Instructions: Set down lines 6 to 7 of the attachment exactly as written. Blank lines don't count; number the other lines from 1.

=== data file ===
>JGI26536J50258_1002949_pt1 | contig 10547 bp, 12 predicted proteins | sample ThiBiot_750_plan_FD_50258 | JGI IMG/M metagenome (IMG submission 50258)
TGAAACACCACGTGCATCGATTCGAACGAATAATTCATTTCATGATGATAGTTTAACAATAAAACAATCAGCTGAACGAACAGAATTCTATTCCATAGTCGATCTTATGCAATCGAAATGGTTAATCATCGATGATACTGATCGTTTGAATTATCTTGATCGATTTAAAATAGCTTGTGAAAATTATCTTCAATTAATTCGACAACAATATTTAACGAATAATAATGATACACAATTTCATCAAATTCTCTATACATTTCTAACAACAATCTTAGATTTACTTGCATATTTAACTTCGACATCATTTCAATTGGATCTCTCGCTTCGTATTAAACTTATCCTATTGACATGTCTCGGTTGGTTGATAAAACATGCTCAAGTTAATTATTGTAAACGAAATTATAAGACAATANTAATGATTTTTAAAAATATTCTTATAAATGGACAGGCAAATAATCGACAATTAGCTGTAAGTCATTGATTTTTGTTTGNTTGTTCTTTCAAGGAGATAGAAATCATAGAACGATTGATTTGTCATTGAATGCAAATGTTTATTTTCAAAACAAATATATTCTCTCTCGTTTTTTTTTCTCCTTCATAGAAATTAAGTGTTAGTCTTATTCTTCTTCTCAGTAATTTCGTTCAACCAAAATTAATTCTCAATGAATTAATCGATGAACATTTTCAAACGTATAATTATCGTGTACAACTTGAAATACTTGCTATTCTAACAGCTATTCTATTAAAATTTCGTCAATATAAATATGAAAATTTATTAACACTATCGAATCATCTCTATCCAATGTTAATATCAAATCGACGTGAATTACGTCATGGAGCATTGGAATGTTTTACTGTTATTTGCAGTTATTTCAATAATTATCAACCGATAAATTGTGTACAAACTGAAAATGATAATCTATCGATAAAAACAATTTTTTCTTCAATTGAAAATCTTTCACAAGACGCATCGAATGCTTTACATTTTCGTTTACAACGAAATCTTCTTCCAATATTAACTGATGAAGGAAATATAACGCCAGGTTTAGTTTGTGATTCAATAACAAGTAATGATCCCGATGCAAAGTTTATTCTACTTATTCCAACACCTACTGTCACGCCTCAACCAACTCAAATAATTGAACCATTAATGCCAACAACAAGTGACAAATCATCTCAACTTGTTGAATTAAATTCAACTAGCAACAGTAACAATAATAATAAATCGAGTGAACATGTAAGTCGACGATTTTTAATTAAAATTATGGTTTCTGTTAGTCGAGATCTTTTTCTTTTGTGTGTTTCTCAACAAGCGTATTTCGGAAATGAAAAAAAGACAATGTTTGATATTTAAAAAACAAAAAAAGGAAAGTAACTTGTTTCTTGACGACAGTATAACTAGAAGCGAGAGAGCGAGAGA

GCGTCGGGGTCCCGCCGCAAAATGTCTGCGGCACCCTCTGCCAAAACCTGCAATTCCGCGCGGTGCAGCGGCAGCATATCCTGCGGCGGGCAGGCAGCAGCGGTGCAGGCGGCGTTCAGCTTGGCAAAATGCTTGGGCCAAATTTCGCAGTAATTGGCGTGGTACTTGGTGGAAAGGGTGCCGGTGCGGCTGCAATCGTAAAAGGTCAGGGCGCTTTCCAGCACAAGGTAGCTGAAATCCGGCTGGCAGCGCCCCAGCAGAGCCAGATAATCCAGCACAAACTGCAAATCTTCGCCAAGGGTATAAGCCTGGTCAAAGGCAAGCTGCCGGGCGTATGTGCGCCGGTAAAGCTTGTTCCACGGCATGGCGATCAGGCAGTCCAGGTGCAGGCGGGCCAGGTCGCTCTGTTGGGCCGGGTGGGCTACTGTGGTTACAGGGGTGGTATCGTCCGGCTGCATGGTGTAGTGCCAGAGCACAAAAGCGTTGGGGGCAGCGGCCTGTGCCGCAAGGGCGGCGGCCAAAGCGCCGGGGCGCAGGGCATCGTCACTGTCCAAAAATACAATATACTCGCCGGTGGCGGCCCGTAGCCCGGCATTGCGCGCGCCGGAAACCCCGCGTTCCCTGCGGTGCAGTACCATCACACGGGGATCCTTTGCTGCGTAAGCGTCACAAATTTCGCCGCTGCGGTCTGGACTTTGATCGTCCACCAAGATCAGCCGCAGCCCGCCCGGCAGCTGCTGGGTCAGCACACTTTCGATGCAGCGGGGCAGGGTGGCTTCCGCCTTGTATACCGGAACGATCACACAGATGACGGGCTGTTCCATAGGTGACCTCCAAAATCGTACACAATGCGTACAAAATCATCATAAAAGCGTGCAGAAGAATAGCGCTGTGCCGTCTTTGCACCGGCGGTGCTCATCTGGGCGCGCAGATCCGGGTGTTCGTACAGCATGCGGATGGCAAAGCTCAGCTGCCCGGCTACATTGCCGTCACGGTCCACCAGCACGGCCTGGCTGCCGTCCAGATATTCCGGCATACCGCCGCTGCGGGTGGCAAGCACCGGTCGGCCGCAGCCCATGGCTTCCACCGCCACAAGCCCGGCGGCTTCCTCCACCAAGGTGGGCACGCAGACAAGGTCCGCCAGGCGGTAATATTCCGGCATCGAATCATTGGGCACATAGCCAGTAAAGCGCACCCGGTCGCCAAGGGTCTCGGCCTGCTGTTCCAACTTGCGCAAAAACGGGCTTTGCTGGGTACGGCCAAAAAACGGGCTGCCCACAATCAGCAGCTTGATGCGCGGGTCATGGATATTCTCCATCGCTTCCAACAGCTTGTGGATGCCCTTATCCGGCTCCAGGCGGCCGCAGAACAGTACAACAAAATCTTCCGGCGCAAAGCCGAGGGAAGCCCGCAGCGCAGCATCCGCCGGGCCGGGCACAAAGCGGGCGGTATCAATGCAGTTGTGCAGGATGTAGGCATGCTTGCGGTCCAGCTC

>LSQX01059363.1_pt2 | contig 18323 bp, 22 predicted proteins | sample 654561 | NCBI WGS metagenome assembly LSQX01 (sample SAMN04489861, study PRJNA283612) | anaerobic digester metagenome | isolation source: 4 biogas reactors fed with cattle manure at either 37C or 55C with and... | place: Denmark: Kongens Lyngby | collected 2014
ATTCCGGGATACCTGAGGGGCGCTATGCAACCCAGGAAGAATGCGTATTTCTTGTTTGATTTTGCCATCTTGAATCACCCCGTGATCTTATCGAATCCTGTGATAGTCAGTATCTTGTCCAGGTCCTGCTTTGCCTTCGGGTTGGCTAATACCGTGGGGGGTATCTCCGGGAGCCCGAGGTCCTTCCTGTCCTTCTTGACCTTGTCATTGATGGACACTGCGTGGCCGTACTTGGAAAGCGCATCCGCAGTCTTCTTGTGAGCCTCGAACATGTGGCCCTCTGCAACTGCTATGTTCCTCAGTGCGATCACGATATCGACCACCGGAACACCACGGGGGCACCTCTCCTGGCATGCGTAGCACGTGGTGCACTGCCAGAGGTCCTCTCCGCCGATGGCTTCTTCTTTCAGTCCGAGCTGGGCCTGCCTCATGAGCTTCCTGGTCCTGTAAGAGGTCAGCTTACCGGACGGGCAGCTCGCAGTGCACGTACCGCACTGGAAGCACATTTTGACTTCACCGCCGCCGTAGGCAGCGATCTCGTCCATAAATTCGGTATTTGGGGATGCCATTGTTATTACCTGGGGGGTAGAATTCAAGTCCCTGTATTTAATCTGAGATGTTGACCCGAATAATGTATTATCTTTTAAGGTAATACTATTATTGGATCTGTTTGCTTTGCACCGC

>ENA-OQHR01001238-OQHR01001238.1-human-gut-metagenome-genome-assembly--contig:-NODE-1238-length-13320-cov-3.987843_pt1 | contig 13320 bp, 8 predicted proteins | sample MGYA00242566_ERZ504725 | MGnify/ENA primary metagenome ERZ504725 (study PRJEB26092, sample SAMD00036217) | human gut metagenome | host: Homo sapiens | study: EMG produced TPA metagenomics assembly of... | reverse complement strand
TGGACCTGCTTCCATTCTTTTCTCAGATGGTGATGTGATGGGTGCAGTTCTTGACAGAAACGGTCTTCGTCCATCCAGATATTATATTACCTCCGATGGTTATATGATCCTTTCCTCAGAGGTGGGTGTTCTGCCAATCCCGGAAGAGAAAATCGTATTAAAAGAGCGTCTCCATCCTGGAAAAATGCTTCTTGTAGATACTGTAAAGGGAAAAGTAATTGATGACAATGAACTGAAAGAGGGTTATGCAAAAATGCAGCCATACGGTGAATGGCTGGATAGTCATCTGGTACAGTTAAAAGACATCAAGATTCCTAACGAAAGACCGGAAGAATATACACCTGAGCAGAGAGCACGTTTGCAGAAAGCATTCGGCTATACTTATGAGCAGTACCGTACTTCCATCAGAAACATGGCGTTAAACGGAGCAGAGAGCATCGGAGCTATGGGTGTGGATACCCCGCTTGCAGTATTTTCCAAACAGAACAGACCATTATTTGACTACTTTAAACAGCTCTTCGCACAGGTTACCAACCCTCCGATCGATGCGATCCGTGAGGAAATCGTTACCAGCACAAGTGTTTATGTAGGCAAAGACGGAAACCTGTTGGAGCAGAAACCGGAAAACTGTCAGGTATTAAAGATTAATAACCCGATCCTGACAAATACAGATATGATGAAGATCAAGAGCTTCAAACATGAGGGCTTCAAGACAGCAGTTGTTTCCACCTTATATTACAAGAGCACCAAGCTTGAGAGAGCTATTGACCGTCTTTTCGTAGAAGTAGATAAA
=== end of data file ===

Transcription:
>ENA-OQHR01001238-OQHR01001238.1-human-gut-metagenome-genome-assembly--contig:-NODE-1238-length-13320-cov-3.987843_pt1 | contig 13320 bp, 8 predicted proteins | sample MGYA00242566_ERZ504725 | MGnify/ENA primary metagenome ERZ504725 (study PRJEB26092, sample SAMD00036217) | human gut metagenome | host: Homo sapiens | study: EMG produced TPA metagenomics assembly of... | reverse complement strand
TGGACCTGCTTCCATTCTTTTCTCAGATGGTGATGTGATGGGTGCAGTTCTTGACAGAAACGGTCTTCGTCCATCCAGATATTATATTACCTCCGATGGTTATATGATCCTTTCCTCAGAGGTGGGTGTTCTGCCAATCCCGGAAGAGAAAATCGTATTAAAAGAGCGTCTCCATCCTGGAAAAATGCTTCTTGTAGATACTGTAAAGGGAAAAGTAATTGATGACAATGAACTGAAAGAGGGTTATGCAAAAATGCAGCCATACGGTGAATGGCTGGATAGTCATCTGGTACAGTTAAAAGACATCAAGATTCCTAACGAAAGACCGGAAGAATATACACCTGAGCAGAGAGCACGTTTGCAGAAAGCATTCGGCTATACTTATGAGCAGTACCGTACTTCCATCAGAAACATGGCGTTAAACGGAGCAGAGAGCATCGGAGCTATGGGTGTGGATACCCCGCTTGCAGTATTTTCCAAACAGAACAGACCATTATTTGACTACTTTAAACAGCTCTTCGCACAGGTTACCAACCCTCCGATCGATGCGATCCGTGAGGAAATCGTTACCAGCACAAGTGTTTATGTAGGCAAAGACGGAAACCTGTTGGAGCAGAAACCGGAAAACTGTCAGGTATTAAAGATTAATAACCCGATCCTGACAAATACAGATATGATGAAGATCAAGAGCTTCAAACATGAGGGCTTCAAGACAGCAGTTGTTTCCACCTTATATTACAAGAGCACCAAGCTTGAGAGAGCTATTGACCGTCTTTTCGTAGAAGTAGATAAA